But with the pandemic sparking financial stability questions about the condition of corporate debt, liquidity in the mortgage servicing sector and the duration of a possible recession, the role of FSOC going forward is further under scrutiny.

Some observers wonder if the Trump administration has limited its own ability to react to the current economic turmoil caused by the coronavirus.

Since 2016, the FSOC — which is chaired by Treasury Secretary Steven Mnuchin and includes the heads of all the financial regulatory agencies — has removed the “systemically important financial institution” label from all nonbanks that had been designated under the Obama administration. The FSOC has also dramatically changed the process to designate nonbanks as SIFIs, and shifted its emphasis to identifying risky activities affecting whole sectors instead of individual companies.

Proponents of the activities-based approach say it will help to address underlying sources of risk to financial stability, but critics say the change in strategy makes it more difficult to designate nonbanks in the first place and enables them to operate with less oversight.

“All of these steps really increased risk in the financial system at a time when we should have been doing the opposite,” said Barr. “I'd say overall, the financial system is safer than it was in 2008, but not as safe as it should be — not safe enough. And the choices that the current administration made in the last three years contributed to that.”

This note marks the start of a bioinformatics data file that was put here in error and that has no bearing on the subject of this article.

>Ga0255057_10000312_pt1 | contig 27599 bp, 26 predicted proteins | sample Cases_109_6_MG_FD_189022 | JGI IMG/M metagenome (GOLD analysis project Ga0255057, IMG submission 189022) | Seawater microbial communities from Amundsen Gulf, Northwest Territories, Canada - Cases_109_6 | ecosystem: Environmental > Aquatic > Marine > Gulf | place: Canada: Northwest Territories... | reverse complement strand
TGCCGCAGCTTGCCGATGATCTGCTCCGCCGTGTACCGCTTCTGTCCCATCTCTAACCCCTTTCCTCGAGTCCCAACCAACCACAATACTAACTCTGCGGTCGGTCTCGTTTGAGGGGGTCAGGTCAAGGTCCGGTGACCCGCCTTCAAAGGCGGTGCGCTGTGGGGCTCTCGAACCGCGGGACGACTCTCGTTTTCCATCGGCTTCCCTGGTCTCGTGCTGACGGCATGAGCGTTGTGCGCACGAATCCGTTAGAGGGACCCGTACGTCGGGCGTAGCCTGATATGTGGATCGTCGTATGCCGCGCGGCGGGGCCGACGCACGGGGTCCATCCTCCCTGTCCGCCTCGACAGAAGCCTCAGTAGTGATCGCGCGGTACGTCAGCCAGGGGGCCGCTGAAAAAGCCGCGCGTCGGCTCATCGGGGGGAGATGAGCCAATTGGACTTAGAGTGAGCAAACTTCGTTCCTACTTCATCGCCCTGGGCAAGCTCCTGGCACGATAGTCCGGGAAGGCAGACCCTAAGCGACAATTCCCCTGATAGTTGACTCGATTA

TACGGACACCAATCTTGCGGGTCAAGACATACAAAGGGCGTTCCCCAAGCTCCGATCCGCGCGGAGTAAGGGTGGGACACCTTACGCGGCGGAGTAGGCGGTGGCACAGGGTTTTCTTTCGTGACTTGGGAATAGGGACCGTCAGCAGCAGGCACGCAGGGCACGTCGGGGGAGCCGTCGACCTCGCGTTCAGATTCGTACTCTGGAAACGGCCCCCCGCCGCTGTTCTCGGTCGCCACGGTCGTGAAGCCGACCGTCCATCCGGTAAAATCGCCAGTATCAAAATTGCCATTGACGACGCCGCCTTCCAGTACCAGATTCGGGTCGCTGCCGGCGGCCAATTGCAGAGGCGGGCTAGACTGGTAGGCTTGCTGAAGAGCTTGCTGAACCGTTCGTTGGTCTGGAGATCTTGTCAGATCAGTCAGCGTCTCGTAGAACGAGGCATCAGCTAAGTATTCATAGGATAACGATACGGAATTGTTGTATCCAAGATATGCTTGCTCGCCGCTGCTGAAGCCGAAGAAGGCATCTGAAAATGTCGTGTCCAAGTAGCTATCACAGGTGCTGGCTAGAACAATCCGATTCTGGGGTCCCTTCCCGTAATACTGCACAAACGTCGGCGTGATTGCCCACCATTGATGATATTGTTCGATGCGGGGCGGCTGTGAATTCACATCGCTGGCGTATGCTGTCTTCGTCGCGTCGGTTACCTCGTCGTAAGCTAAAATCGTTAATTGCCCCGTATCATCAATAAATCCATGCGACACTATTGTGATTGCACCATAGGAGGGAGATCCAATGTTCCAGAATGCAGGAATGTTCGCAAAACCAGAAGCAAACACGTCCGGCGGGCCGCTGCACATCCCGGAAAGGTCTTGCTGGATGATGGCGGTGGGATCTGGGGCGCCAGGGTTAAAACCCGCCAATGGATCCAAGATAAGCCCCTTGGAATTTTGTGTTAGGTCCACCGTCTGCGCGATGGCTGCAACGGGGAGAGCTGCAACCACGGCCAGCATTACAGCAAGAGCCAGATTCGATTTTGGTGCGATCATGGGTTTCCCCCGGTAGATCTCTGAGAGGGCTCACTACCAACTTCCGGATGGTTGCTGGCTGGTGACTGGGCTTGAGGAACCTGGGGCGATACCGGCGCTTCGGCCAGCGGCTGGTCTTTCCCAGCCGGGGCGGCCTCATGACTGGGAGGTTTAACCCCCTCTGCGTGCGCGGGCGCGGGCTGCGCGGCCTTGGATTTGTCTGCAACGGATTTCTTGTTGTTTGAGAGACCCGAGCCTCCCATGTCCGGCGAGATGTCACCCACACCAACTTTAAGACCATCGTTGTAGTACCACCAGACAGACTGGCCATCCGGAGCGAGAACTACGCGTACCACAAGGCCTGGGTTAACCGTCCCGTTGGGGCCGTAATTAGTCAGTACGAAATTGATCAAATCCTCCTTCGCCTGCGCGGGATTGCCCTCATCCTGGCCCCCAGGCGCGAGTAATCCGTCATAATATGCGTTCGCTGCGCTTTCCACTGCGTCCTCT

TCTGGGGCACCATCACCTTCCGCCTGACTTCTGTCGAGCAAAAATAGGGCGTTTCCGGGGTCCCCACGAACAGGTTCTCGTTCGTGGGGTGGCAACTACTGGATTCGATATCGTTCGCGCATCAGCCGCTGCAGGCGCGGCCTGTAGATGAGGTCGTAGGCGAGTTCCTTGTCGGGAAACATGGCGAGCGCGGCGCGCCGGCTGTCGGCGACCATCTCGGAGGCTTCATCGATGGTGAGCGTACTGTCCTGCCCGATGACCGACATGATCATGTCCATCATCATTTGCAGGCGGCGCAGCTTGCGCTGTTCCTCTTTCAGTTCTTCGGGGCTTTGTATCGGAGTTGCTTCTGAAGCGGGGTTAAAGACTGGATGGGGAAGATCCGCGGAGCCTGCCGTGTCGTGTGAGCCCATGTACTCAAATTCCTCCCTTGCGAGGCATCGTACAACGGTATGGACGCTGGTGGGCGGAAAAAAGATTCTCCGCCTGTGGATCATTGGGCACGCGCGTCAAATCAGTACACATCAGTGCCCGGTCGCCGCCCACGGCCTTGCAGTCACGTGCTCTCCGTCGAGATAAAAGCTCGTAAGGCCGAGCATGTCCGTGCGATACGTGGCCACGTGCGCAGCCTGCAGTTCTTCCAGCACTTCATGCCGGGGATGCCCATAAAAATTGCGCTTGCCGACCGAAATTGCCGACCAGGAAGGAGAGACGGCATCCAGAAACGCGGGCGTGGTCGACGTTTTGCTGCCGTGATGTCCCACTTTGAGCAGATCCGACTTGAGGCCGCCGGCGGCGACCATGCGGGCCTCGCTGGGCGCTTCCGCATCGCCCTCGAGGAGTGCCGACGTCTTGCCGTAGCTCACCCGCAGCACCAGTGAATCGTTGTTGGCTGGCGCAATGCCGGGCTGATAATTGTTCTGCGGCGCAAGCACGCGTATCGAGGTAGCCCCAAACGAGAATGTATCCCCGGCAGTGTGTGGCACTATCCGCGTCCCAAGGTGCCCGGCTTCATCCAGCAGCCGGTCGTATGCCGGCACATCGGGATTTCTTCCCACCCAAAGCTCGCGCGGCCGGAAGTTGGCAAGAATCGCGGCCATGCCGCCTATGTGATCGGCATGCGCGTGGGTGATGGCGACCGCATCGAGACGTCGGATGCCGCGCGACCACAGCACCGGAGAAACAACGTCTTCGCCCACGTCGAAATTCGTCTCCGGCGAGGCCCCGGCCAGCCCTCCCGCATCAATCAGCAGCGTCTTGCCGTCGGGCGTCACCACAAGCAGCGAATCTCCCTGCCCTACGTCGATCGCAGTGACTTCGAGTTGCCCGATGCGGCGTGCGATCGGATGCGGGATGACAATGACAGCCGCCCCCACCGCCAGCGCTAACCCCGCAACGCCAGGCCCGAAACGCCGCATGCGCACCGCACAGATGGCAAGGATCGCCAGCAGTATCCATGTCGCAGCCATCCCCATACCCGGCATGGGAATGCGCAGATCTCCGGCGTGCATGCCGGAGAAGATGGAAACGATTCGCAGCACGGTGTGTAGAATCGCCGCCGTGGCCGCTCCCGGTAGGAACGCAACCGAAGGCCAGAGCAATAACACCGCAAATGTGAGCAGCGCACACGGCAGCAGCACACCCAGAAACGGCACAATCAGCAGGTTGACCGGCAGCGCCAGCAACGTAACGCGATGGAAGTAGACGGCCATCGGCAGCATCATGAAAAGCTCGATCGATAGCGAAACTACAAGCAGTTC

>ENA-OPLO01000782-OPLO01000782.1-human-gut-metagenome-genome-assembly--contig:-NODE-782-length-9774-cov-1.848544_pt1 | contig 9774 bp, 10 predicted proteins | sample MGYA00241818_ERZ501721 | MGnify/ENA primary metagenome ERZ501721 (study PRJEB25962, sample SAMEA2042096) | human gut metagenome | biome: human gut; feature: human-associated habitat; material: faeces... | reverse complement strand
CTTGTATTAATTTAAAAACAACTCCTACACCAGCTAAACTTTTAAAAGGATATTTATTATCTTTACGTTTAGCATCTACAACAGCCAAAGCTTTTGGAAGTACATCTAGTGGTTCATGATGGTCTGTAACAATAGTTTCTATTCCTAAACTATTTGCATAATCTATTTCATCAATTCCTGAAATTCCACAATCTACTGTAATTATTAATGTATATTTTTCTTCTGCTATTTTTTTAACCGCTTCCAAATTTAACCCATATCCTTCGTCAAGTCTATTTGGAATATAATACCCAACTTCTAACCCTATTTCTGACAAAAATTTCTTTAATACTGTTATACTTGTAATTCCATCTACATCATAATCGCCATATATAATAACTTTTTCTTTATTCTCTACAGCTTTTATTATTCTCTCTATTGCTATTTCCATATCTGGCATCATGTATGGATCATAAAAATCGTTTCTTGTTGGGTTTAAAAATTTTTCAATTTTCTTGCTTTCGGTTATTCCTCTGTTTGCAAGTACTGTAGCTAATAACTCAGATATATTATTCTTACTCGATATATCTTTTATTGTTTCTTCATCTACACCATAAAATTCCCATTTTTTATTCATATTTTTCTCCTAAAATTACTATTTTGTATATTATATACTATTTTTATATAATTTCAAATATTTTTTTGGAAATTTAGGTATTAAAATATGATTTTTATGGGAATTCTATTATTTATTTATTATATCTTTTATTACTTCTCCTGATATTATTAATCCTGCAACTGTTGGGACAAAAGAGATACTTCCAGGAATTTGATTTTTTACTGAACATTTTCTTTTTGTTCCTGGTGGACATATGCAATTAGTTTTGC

FSOC held a public meeting last week in which each of the principals delivered a report on how their respective agencies were responding to economic concerns about the coronavirus.

“FSOC was established as a means of looking at systemic issues and coordinating across the agencies,” said Mnuchin at the meeting Thursday. “We have been using this in a very productive way, but now especially, this is a very important forum for us as we confront a unique situation.”

Mnuchin also said he had asked several FSOC members to form a task force on nonbank mortgage servicing in light of liquidity concerns.

“This is an excellent proactive step on behalf of the FSOC,” Wade said of the task force. He noted that mortgage servicing became a major flashpoint in the 2008 financial crisis.

Yet some question FSOC's ability to deal with stress in the servicing sector because that stress has likely already arrived.

Gelzinis said the council's authority to designate nonbanks and examine risks to the financial system are tools meant to be deployed before crises, not during them.